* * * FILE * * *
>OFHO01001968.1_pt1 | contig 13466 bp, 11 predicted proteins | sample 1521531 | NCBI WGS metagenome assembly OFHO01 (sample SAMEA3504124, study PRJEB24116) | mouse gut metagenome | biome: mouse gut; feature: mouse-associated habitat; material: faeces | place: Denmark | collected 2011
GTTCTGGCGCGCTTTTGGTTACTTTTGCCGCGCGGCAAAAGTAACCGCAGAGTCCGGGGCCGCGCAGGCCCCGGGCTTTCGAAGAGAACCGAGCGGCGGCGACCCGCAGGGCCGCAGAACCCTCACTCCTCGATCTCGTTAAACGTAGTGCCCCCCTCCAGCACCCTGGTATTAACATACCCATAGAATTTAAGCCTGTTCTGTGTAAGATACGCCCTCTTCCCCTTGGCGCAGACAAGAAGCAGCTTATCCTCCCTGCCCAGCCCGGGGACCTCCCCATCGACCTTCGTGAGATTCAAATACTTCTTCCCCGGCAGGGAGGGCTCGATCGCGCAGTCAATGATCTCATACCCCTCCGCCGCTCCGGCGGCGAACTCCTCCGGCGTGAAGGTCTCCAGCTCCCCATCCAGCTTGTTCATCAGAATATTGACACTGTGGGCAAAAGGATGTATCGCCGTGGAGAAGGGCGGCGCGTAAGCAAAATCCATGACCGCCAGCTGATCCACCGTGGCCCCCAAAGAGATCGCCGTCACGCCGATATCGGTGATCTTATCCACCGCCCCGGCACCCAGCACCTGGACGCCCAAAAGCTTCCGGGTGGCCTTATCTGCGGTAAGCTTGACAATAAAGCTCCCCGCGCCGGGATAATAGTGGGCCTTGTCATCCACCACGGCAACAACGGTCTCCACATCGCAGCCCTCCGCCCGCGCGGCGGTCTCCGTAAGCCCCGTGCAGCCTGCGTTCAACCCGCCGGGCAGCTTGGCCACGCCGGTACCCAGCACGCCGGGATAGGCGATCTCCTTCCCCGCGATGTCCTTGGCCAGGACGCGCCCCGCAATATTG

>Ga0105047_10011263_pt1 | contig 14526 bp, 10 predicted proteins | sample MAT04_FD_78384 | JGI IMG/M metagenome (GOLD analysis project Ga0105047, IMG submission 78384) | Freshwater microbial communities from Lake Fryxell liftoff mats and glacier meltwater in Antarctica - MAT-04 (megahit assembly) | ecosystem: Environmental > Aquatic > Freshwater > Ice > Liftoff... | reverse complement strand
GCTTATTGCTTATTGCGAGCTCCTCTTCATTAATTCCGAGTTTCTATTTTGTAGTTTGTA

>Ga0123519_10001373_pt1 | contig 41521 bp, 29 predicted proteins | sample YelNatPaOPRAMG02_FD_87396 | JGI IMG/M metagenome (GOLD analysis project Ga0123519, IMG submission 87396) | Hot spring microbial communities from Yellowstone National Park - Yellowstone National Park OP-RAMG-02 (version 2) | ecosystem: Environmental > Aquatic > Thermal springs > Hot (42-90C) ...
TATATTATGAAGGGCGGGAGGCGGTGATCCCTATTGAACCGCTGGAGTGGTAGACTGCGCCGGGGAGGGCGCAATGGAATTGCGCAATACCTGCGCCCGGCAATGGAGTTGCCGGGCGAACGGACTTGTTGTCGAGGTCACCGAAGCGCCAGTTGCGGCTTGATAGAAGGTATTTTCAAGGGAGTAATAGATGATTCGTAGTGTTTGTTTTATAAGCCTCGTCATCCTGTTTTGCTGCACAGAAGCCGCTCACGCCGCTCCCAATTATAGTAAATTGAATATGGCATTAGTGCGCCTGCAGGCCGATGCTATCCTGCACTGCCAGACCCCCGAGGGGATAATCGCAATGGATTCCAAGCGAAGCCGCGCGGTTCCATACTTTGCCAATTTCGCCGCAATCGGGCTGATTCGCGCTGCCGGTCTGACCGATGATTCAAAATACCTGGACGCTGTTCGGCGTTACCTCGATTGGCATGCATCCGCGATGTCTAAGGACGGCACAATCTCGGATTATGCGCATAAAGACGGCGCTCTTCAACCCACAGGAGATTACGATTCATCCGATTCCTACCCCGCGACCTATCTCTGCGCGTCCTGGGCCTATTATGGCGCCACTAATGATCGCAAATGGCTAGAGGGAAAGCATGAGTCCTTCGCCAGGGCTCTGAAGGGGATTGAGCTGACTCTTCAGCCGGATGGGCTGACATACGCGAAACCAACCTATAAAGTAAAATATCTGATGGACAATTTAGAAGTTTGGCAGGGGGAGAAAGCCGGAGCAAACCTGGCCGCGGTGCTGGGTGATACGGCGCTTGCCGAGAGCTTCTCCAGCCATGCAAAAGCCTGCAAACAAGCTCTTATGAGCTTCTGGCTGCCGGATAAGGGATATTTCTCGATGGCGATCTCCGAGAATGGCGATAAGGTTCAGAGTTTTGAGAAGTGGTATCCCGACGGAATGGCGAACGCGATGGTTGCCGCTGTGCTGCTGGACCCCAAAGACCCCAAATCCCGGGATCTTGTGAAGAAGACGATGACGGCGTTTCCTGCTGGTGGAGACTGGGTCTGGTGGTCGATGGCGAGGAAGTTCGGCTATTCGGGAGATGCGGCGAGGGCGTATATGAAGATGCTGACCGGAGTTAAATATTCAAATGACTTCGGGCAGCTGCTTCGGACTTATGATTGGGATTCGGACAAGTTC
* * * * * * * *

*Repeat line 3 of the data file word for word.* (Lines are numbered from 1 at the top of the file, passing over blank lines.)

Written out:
>Ga0105047_10011263_pt1 | contig 14526 bp, 10 predicted proteins | sample MAT04_FD_78384 | JGI IMG/M metagenome (GOLD analysis project Ga0105047, IMG submission 78384) | Freshwater microbial communities from Lake Fryxell liftoff mats and glacier meltwater in Antarctica - MAT-04 (megahit assembly) | ecosystem: Environmental > Aquatic > Freshwater > Ice > Liftoff... | reverse complement strand